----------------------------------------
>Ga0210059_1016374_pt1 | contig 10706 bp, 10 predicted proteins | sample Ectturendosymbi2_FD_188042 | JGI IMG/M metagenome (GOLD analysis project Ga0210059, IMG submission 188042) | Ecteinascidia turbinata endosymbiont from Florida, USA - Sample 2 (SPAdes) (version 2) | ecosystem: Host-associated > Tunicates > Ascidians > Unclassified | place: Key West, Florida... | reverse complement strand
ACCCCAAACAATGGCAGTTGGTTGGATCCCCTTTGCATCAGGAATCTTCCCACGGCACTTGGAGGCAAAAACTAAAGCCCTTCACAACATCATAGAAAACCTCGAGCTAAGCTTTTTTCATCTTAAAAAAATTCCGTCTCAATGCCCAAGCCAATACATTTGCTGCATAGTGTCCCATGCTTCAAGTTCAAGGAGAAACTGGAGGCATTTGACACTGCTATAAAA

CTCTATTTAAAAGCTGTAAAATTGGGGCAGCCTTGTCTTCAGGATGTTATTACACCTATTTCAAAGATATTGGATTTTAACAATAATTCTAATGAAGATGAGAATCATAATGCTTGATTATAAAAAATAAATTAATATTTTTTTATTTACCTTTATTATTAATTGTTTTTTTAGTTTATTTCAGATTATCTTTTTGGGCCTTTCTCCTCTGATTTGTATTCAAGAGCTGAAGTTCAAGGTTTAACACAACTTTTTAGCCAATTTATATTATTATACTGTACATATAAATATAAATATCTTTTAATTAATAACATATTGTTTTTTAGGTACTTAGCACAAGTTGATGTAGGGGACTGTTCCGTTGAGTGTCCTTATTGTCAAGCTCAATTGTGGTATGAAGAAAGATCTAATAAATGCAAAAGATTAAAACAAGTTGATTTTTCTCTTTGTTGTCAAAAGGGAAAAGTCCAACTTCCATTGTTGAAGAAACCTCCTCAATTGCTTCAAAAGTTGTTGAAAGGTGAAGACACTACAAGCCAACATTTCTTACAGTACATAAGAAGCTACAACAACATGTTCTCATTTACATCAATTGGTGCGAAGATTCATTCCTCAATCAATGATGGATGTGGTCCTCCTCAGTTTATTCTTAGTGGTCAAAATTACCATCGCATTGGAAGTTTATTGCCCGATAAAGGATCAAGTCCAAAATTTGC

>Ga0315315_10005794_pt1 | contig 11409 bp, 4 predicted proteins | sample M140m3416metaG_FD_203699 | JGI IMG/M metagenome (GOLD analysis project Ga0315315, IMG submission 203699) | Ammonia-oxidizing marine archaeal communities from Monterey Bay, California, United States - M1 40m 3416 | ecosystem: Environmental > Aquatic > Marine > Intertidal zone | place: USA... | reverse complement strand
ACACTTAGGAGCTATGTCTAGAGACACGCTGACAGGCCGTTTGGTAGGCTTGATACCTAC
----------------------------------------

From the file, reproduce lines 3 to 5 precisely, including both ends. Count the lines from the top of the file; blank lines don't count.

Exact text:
CTCTATTTAAAAGCTGTAAAATTGGGGCAGCCTTGTCTTCAGGATGTTATTACACCTATTTCAAAGATATTGGATTTTAACAATAATTCTAATGAAGATGAGAATCATAATGCTTGATTATAAAAAATAAATTAATATTTTTTTATTTACCTTTATTATTAATTGTTTTTTTAGTTTATTTCAGATTATCTTTTTGGGCCTTTCTCCTCTGATTTGTATTCAAGAGCTGAAGTTCAAGGTTTAACACAACTTTTTAGCCAATTTATATTATTATACTGTACATATAAATATAAATATCTTTTAATTAATAACATATTGTTTTTTAGGTACTTAGCACAAGTTGATGTAGGGGACTGTTCCGTTGAGTGTCCTTATTGTCAAGCTCAATTGTGGTATGAAGAAAGATCTAATAAATGCAAAAGATTAAAACAAGTTGATTTTTCTCTTTGTTGTCAAAAGGGAAAAGTCCAACTTCCATTGTTGAAGAAACCTCCTCAATTGCTTCAAAAGTTGTTGAAAGGTGAAGACACTACAAGCCAACATTTCTTACAGTACATAAGAAGCTACAACAACATGTTCTCATTTACATCAATTGGTGCGAAGATTCATTCCTCAATCAATGATGGATGTGGTCCTCCTCAGTTTATTCTTAGTGGTCAAAATTACCATCGCATTGGAAGTTTATTGCCCGATAAAGGATCAAGTCCAAAATTTGC

>Ga0315315_10005794_pt1 | contig 11409 bp, 4 predicted proteins | sample M140m3416metaG_FD_203699 | JGI IMG/M metagenome (GOLD analysis project Ga0315315, IMG submission 203699) | Ammonia-oxidizing marine archaeal communities from Monterey Bay, California, United States - M1 40m 3416 | ecosystem: Environmental > Aquatic > Marine > Intertidal zone | place: USA... | reverse complement strand
ACACTTAGGAGCTATGTCTAGAGACACGCTGACAGGCCGTTTGGTAGGCTTGATACCTAC